However, there are disadvantages to jumbo loans. For starters, jumbo home loans tend to require larger down payments, amounting to at least 20% for many lenders but as low as 10% for others. This is because of the high level of risk involved in financing such high amounts.
Jumbo mortgages can also potentially have higher interest rates than conforming loans. Of course, this depends on the lender and the borrower’s specific financial situation. Next, jumbo loans are also more difficult to qualify for. This is often not an issue for borrowers with high incomes, high credit scores, and low debt-to-income ratios, but it can be a struggle for conventional borrowers who live in areas with very high home values. Finally, many jumbo mortgages require higher closing costs than conventional mortgages.
Jumbo Home Loan Requirements & Process
Because the loan amounts that jumbo mortgages finance are much larger and more risky to finance than those of conventional loans, qualifying for a jumbo home loan is more difficult. There are fewer lenders that offer jumbo loans and, as a result, borrowers are limited to the remaining lenders’ specific (and often stricter) qualifications.
The qualifications listed above may vary depending on the lender, so it’ is always good to do your research and compare offers from different lenders. However, keep in mind that there are fewer lenders out there that offer jumbo home loans.
In order to receive approval for a jumbo home loan, you’ll need to meet certain requirements. They include:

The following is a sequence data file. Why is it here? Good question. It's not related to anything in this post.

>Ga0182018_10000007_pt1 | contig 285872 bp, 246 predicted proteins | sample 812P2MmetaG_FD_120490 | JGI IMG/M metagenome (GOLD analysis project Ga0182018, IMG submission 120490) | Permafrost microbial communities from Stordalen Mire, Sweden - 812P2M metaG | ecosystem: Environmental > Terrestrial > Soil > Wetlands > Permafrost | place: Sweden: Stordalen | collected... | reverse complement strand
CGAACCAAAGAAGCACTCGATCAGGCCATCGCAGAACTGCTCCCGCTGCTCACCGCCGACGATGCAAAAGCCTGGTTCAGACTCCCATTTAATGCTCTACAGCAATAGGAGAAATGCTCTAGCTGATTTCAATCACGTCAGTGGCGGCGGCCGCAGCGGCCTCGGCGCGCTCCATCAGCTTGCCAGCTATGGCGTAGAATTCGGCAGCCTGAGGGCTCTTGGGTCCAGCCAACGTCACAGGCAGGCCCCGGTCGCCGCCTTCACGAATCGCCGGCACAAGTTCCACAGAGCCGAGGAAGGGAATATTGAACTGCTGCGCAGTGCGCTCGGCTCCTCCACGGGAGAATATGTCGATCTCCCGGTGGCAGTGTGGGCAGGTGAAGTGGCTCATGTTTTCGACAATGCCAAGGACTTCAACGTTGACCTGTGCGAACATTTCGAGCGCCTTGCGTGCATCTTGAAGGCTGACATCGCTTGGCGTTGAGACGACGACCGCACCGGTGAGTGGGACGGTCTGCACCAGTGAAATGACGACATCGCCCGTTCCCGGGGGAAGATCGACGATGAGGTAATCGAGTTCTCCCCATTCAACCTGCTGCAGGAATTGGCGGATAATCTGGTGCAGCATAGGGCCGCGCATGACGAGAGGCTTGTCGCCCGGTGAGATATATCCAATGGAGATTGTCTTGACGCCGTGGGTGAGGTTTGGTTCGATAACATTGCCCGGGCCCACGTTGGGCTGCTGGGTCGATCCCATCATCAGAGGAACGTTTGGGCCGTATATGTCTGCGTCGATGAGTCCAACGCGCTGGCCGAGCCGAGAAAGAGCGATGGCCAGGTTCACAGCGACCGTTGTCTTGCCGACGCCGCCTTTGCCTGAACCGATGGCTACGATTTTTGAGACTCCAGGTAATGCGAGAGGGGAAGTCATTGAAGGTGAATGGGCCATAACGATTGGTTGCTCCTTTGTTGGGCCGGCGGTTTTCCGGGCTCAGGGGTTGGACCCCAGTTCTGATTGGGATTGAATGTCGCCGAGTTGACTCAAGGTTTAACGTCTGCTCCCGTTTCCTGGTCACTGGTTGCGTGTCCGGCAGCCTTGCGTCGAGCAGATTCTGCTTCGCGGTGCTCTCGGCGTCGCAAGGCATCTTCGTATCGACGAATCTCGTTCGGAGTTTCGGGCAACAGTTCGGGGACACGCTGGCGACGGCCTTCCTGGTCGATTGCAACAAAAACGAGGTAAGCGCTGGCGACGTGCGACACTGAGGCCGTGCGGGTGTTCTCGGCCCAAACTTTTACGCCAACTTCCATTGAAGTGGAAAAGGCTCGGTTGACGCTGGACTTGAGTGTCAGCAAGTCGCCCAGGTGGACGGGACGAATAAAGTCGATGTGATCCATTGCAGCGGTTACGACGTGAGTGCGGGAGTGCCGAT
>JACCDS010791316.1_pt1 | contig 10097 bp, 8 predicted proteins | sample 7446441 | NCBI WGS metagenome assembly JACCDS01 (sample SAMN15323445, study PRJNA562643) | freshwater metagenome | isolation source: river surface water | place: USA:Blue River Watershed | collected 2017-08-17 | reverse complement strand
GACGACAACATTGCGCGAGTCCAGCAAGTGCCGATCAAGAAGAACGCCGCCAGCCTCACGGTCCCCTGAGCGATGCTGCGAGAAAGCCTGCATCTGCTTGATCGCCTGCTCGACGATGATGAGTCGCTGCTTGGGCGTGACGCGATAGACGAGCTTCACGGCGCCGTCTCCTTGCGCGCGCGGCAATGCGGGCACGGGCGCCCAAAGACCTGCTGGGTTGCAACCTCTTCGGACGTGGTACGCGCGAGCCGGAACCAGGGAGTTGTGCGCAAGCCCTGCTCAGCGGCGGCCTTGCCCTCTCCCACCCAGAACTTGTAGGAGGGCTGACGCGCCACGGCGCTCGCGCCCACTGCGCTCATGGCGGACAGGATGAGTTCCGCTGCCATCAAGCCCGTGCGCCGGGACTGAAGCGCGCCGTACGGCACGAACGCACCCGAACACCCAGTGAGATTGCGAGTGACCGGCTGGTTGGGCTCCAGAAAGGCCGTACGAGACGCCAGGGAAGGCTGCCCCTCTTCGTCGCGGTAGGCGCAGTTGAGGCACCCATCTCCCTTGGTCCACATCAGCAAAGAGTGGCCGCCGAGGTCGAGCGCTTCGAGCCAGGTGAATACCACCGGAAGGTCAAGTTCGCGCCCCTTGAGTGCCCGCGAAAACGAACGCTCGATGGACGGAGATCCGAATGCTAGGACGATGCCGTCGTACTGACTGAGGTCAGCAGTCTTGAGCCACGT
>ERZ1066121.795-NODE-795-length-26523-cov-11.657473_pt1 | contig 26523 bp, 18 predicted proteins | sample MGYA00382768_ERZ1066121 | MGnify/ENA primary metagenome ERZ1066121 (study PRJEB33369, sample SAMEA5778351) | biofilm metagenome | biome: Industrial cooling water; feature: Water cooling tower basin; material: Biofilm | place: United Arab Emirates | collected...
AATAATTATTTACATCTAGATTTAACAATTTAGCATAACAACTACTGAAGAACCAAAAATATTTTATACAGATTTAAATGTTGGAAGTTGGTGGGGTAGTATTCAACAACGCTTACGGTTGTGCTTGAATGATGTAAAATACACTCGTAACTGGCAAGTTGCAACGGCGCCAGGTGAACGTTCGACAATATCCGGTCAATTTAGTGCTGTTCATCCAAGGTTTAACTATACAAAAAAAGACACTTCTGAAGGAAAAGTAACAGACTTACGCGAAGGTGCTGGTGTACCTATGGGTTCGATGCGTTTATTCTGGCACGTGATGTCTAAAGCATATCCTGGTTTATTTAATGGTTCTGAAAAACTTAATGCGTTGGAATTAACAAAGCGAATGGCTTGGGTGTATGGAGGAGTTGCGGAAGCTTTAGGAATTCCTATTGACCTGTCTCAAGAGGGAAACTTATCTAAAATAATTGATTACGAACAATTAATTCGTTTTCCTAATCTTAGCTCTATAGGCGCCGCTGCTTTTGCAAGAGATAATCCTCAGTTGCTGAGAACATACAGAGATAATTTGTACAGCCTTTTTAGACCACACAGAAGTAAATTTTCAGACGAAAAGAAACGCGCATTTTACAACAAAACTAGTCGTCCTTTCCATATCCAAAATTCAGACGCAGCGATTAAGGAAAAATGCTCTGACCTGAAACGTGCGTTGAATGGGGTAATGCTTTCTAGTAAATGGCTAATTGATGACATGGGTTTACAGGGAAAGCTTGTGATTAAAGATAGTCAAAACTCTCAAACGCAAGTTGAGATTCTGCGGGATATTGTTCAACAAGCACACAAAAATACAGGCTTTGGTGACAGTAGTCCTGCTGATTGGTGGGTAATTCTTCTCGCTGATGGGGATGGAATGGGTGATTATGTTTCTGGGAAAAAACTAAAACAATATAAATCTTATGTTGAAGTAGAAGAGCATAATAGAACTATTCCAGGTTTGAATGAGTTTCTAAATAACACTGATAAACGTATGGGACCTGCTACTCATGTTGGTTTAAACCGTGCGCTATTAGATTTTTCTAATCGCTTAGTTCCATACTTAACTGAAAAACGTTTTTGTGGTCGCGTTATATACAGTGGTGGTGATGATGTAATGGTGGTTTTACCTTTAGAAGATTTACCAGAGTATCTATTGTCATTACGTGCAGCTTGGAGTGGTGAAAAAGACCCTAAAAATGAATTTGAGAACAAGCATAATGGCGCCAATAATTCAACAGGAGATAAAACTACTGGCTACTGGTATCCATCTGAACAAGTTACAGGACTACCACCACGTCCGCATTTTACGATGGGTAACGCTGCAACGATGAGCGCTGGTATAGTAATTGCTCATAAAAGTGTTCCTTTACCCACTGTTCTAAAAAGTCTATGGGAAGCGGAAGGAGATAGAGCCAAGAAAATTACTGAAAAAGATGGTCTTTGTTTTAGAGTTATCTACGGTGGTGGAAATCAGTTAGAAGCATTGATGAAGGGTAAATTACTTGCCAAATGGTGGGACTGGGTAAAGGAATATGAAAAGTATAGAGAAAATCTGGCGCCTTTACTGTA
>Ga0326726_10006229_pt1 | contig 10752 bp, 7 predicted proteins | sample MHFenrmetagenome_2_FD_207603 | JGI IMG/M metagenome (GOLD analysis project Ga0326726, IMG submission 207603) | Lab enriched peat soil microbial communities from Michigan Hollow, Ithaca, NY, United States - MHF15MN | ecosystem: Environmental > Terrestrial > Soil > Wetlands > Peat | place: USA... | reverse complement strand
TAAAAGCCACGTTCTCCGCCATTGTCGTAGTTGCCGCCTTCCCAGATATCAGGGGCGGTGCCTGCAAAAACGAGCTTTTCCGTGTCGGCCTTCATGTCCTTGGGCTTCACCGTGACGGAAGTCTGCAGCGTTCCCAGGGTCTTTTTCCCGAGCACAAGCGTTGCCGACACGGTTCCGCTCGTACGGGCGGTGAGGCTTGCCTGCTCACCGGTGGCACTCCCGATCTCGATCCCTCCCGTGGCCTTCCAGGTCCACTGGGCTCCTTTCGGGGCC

High credit score.
Most lenders require a FICO® credit score of higher than 700 (sometimes even upwards of 720).
Low debt-to-income ratio.
Many lenders require a debt-to-income ratio of 45% or less, but some may be flexible if the borrower has larger cash reserves.
High cash reserves.
Many jumbo loan lenders only approve mortgages if borrowers have a large amount of cash reserves (or liquid assets) in the bank.
Adequate financial health documentation.
To prove that the borrower can afford the mortgage payments, many lenders require extensive financial health documentation such as proof of income, bank statements, investment account information, and more.
Jumbo mortgage lenders often require their own appraisal of the property to assess the value of the home before financing.
Benefits of Choosing The Home Loan Expert for Your Jumbo Loan
When you finance your jumbo loan through The Home Loan Expert, you’ll benefit from:
- Down payments as low as 10%
- Having your choice between fixed- and adjustable-rate options
- Loan amounts as high as $6 million
- Ability to use alternative income documentation (bank statements, 1099s, profit and loss statements)
- And more!